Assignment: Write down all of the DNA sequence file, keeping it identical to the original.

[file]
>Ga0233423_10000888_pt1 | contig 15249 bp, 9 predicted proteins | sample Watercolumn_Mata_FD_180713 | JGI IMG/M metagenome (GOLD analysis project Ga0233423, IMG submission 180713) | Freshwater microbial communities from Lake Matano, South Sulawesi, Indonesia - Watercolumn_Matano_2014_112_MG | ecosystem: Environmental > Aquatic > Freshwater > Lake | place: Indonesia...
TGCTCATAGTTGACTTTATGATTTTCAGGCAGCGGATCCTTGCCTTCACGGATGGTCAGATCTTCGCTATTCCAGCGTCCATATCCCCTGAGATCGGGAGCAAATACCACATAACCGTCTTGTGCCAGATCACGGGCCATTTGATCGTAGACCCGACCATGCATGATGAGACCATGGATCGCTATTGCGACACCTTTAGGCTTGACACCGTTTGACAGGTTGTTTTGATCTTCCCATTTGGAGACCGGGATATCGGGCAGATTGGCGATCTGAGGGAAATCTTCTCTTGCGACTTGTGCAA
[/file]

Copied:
>Ga0233423_10000888_pt1 | contig 15249 bp, 9 predicted proteins | sample Watercolumn_Mata_FD_180713 | JGI IMG/M metagenome (GOLD analysis project Ga0233423, IMG submission 180713) | Freshwater microbial communities from Lake Matano, South Sulawesi, Indonesia - Watercolumn_Matano_2014_112_MG | ecosystem: Environmental > Aquatic > Freshwater > Lake | place: Indonesia...
TGCTCATAGTTGACTTTATGATTTTCAGGCAGCGGATCCTTGCCTTCACGGATGGTCAGATCTTCGCTATTCCAGCGTCCATATCCCCTGAGATCGGGAGCAAATACCACATAACCGTCTTGTGCCAGATCACGGGCCATTTGATCGTAGACCCGACCATGCATGATGAGACCATGGATCGCTATTGCGACACCTTTAGGCTTGACACCGTTTGACAGGTTGTTTTGATCTTCCCATTTGGAGACCGGGATATCGGGCAGATTGGCGATCTGAGGGAAATCTTCTCTTGCGACTTGTGCAA